The plot is appropriately simple, which was probably the best way to go. After all, it’s when the Sonic games began focusing more on storytelling that the series started to go off the rails. There are admittedly some flimsy elements to the plot, the most prominent of which being the film’s constant attempts to explain why Sonic needs help getting to San Francisco when he can run faster than any vehicle (“he doesn’t know the way,” “Thomas owes him for tranquilizing him” etc.).
The humor itself is admittedly where the older crowd might grow a bit weary. The film can at times be genuinely funny – particularly when Dr. Robotnik is on-screen, with Jim Carrey going “full 90s Jim Carrey” for the role – but other bits of humor in the film might fall flat on the adult crowd. Even some of the antics of Sonic himself might get a little tiresome. I get that he has endless energy, so Sonic’s constant commentary on every situation is perfectly in character, but I could live without Sonic doing the floss dance or a Sonic fart joke.
Sonic the Hedgehog is definitely a film aimed at younger audiences. That’s fine by me. Children deserve to have movies as much as anyone (if not more so), and again, Sonic was always at its best when it embraced its nature as a children’s series (notice the downward spiral the quality of games suffered once Shadow the Hedgehog showed up with his guns and swearing). Still, it would be nice if more of the humor of the film were a little less juvenile.
Otherwise, Sonic the Hedgehog is a consistently good time. Yes, a fully animated Sonic movie would be the ideal direction for the franchise, but considering how so many of these live-action adaptations of animated characters have turned out, it’s close to miraculous that Sonic the Hedgehog is as enjoyable as it is. James Marsden plays a good and charming straight man in contrast to Sonic’s antics, and it can’t be overstated how much of a highlight Jim Carrey’s take on Dr. Robotnik is (some fans may lament that for most of the film he simply looks like Jim Carrey with a mustache, but as the film goes on, he adopts more and more of his classic video game look).
Another aspect of the movie that I liked is that Sonic and Robotnik are the only characters from the games to be featured in the film. Again, the video game series was at its best when it kept things simple, so for the film to show restraint in its character inclusions (and exclusions) is admirable. After all, the very first Sonic game only featured Sonic and Robotnik as its primary cast, so it feels appropriate that they’re the only ones to make the jump to Sonic’s big screen debut. There are hints at Tails and Knuckles appearing in potential sequels (which seems likely now that the film is a success), but that feels like the right way to introduce them. Kind of funny how the Sonic the Hedgehog video games seem hellbent on adding more and more bloat with each new entry, while it’s the video game movie that gets it back on the right track.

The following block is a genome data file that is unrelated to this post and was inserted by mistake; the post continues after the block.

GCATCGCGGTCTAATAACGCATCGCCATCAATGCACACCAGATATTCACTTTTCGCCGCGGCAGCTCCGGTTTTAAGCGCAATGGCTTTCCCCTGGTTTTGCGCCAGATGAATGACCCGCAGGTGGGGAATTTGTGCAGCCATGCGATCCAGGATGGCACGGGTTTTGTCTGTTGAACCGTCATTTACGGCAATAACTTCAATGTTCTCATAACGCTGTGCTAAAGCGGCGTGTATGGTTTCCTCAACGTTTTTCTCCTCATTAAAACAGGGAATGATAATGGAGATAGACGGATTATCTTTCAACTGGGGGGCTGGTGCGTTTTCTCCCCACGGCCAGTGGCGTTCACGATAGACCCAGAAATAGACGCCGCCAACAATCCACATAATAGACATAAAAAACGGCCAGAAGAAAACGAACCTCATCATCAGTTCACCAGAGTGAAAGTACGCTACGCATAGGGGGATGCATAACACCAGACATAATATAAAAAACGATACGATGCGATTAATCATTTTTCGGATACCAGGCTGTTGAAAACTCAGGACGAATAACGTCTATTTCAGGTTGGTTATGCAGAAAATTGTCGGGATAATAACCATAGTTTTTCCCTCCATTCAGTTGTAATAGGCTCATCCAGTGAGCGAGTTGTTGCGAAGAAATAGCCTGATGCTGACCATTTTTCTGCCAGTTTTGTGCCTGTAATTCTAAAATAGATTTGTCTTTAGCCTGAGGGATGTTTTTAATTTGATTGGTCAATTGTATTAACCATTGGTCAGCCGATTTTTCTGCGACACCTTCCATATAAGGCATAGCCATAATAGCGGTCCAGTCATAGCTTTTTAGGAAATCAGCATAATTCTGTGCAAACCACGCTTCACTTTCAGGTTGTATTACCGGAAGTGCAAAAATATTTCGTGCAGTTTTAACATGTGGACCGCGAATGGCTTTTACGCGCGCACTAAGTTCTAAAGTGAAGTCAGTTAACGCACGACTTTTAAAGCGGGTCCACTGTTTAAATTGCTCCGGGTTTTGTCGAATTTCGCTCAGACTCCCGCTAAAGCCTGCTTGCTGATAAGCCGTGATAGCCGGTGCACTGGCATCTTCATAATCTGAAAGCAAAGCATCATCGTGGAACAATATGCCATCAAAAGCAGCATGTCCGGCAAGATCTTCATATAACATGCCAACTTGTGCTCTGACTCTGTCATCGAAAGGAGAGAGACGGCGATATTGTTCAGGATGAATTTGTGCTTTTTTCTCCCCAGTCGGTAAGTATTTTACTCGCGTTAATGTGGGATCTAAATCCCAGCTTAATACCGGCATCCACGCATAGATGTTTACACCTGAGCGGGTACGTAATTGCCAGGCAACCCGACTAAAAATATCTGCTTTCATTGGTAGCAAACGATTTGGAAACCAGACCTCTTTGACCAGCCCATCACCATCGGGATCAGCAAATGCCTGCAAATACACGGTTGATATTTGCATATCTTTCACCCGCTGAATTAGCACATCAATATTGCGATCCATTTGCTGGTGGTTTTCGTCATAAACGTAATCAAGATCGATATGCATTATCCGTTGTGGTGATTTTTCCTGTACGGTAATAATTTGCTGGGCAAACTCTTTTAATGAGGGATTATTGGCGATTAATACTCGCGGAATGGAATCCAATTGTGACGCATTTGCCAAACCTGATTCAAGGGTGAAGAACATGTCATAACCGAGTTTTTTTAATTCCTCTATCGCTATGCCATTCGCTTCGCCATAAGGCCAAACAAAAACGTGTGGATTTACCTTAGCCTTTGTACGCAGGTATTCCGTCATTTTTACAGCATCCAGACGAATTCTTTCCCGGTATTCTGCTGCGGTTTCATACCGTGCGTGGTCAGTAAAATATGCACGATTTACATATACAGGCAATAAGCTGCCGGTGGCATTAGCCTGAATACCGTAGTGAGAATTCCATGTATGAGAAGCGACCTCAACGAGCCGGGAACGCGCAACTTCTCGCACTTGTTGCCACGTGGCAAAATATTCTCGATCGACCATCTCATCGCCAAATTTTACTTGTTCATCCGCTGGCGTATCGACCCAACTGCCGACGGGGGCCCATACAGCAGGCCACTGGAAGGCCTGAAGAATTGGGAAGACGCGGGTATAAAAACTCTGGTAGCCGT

Even with only two characters from the games, this Sonic the Hedgehog film still manages to squeeze in many a reference to the long-running series (and Sega in general). Whereas the 1993 Mario movie seemed to be Mario in name only, this very much feels like a love letter to the video game series on which it’s based. Perhaps the only downside in this area is that the only music from the games are a couple of remixes of the Green Hill Zone theme. It’s great to hear such a classic video game tune in a movie, but a few more tracks from the games really would have been icing on the cake (imagine Jim Carrey’s Dr. Robotnik descending in his hovercraft to the boss music from Sonic 1. That would have been delicious).
Maybe one day we’ll get a fully animated Sonic feature even while this series continues (after all, Spider-Man is currently in the MCU, his animated Spider-Verse version, and has spinoff characters like Venom getting their own separate movies. We live in a time when a movie franchise can be different series all at once). But again, as far as bringing an animated world into a live-action movie goes, Sonic the Hedgehog is definitely one of the best ones, and very likely the best video game movie made to date (that may not sound like much, but it’s intended as a compliment).
Between Sonic’s redesign, the profuse references to the video games, and Jim Carrey’s manic brilliance as Dr. Robotnik, Sonic the Hedgehog continues what Detective Pikachu started by crafting an enjoyable film that – unlike so many of history’s video game movies – doesn’t feel the slightest bit ashamed about its source material.
It may not be a great work of cinema, but I’m happy this Sonic the Hedgehog movie exists. Surely that counts for something?